An estimate of the social surplus value of the environmental goods, in terms of economic efficiency, could be obtained discounting at a reasonable rate of social return the net increase  in the income, national or local, coming from the aliquot of the total annual tourist flow induced by them. They are now very popular the environmental tourism and that one linked to the natural locations of the movie sets.
Conversely, it is hard to estimate the increase in social welfare achieved with the use of  the natural good.
An assessment of the increase in the pursued level of education could take into account the value of the courses offered on the environmental goods and in the environmental goods themselves, books, publications and documentaries, seminars and conferences, theater performances and concerts organized in forests, coastal dunes, or in underground caves.
Many are the courses and the cultural activities for instance on issues such as speleology, rock climbing, trekking, mountaineering, scuba diving, botany, evolution of species, biology, geology, biodiversity, astronomy, photography and the like.

They could also be evaluated and taken into account the avoided environmental damages, and thus the costs saved, with the preservation and the protection of the environmental resources, such as the economic damage to a part of a coast no more swimming because of the pollution caused by the discharge of untreated waste water.

In the third case, a political decision, the social use value would come directly from the importance that the community, through the political class that democratically represents it, assigns to the estate of the environmental goods. If, for instance, among the political objectives there is the improvement of the quality of life, then the fruition and the protection of the environmental goods will be an appropriate means for pursuing it and the environmental good will have for the community a use value, or economic value, greater than its exchange or market value.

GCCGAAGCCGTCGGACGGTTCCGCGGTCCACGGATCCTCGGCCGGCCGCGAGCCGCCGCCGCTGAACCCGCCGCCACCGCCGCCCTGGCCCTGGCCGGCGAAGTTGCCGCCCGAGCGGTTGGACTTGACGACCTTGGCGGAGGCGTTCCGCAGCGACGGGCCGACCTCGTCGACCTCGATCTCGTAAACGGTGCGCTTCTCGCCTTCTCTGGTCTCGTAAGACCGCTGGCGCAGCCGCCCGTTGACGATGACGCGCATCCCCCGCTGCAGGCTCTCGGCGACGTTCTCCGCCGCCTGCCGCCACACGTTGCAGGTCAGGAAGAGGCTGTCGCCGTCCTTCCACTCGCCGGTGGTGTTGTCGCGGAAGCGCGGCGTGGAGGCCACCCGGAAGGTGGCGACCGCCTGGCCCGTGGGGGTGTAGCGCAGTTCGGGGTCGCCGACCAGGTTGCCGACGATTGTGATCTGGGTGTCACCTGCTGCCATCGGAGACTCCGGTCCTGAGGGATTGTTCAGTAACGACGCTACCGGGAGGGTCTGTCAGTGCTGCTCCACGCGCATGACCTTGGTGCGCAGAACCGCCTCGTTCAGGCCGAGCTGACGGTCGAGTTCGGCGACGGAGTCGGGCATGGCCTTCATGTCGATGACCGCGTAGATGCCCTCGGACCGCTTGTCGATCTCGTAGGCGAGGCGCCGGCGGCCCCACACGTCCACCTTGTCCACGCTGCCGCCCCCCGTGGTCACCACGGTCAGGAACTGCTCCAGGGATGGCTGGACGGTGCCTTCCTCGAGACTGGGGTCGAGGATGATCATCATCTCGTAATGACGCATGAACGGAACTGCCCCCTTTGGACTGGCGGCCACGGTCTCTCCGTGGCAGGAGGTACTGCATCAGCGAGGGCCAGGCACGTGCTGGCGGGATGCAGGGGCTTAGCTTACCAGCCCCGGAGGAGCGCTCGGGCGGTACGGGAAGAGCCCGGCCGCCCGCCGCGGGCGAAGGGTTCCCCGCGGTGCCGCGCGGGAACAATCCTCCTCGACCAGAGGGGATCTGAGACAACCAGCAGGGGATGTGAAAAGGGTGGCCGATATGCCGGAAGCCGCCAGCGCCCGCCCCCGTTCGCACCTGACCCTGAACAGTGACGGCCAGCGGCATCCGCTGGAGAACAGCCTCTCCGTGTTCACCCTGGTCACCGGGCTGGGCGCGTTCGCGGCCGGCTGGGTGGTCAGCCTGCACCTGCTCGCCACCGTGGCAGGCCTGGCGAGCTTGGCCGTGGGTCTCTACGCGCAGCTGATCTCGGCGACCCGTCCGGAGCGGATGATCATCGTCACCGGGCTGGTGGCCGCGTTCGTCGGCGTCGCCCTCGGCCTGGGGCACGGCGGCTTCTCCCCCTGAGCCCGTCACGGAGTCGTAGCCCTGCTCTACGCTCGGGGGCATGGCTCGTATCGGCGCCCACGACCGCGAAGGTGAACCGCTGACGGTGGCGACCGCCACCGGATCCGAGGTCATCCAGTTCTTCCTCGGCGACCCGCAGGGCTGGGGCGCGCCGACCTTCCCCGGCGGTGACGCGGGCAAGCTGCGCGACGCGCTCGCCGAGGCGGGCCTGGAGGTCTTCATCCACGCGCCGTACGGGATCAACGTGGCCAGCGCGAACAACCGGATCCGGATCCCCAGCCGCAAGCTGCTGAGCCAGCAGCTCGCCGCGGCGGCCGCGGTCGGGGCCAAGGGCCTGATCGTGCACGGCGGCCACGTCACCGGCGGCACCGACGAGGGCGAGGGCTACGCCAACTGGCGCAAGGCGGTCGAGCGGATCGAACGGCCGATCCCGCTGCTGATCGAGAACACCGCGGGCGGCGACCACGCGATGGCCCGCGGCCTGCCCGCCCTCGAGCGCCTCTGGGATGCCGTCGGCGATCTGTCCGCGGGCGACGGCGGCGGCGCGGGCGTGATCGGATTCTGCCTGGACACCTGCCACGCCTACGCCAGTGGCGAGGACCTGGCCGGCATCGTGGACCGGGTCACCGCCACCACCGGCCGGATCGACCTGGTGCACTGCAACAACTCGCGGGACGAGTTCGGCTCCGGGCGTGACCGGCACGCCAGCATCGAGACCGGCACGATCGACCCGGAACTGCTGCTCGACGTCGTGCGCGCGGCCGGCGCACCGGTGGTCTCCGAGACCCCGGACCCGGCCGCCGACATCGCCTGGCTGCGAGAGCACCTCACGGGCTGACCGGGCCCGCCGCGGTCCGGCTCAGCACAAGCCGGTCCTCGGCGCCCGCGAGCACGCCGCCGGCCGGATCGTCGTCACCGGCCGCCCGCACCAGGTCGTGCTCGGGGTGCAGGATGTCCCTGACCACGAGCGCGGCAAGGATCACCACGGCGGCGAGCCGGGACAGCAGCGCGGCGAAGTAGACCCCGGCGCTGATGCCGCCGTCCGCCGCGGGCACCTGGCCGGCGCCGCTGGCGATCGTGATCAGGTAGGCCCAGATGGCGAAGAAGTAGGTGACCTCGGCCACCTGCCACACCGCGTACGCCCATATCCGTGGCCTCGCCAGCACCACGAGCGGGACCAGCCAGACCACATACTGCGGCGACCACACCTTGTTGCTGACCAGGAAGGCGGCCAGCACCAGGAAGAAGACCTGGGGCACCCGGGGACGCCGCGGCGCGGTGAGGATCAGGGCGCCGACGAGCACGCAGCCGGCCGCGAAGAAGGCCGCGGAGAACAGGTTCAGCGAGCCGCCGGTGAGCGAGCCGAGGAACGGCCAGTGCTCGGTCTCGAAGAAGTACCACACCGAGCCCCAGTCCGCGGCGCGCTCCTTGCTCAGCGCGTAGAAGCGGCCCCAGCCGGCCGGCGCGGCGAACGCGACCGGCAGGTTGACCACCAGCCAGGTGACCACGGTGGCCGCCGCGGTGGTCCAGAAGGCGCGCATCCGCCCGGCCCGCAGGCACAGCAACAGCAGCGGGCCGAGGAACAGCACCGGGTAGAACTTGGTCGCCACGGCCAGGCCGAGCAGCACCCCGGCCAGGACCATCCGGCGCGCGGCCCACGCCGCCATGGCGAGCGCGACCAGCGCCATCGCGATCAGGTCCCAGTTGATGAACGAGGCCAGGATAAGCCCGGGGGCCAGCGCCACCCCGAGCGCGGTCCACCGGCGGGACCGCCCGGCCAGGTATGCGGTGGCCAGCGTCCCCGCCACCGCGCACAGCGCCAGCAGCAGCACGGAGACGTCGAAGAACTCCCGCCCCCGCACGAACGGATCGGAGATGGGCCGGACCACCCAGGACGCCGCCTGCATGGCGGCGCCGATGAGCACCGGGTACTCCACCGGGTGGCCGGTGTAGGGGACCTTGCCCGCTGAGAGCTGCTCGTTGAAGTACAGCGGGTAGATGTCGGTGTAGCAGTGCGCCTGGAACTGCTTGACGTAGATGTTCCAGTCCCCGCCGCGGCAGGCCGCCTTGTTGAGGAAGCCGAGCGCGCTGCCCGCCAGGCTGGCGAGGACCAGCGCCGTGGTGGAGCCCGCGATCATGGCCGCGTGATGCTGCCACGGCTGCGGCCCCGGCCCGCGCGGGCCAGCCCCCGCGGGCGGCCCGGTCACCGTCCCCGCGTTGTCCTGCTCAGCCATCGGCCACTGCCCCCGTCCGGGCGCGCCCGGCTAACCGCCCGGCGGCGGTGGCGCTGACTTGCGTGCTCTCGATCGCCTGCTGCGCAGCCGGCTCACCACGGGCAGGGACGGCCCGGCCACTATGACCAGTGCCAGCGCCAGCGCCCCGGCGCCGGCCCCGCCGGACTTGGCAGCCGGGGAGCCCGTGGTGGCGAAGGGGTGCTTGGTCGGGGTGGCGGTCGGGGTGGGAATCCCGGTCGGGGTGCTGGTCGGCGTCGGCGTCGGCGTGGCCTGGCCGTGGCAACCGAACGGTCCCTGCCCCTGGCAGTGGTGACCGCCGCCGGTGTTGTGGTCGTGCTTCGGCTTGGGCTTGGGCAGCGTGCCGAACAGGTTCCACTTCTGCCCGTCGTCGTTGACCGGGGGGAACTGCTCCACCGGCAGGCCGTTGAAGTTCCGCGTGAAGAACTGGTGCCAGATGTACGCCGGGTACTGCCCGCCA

The social use value of the environmental goods is closely related to the global sustainability, as defined since 2009 in the business plan of the PMI® Project Management Global Sustainability Community of Practice: “The global sustainability is the attainment of enduring economic, social, and environmental well-being of all elements of society”.

Paola Morgese, PMP
Civil Hydraulic Engineer
M.S. Sanitary and Environmental Engineering

Kenneth E. Boulding, The economics of the coming spaceship earth, 1966.
Michael Braungart, William McDonough, Cradle to cradle: remaking the way we make things, North Point Press, 2002
Clemente Esposito, Il Cimitero delle Fontanelle, Napoli, 2007.
Graziano Ferrari, Raffaella Lamagna, Grotte costiere flegree, 2008.
Carlo Forte, Valore di scambio e valore d’uso sociale dei beni culturali immobiliari, Napoli, 1977.
IFC (International Finance Corporation) – Equator Principles – Standard 2006
LIPU, Gli alberi secolari in Campania, testimoni viventi della storia, 2009.
Guglielmo Melisurgo, Napoli sotterranea, 1997.
Joseph Nyangon, Rebalancing the economics of greening, blog post at the past website of the PMI® Global Sustainability Community of Practice, 2011.
Marcello Orefice, Estimo, UTET, 1984.

Article published in the bimonthly magazine “Notiziario dell’Ordine degli Ingegneri della Provincia di Napoli” (Society of Engineers of Naples, Italy), N. 2, 2012.




Author: progettisostenibili Paola Morgese

Ingegnere, project manager, autrice. Convogliatrice di sostenibilità nelle aziende e nella vita. Engineer, project manager, author. Conveyer of sustainability in business and life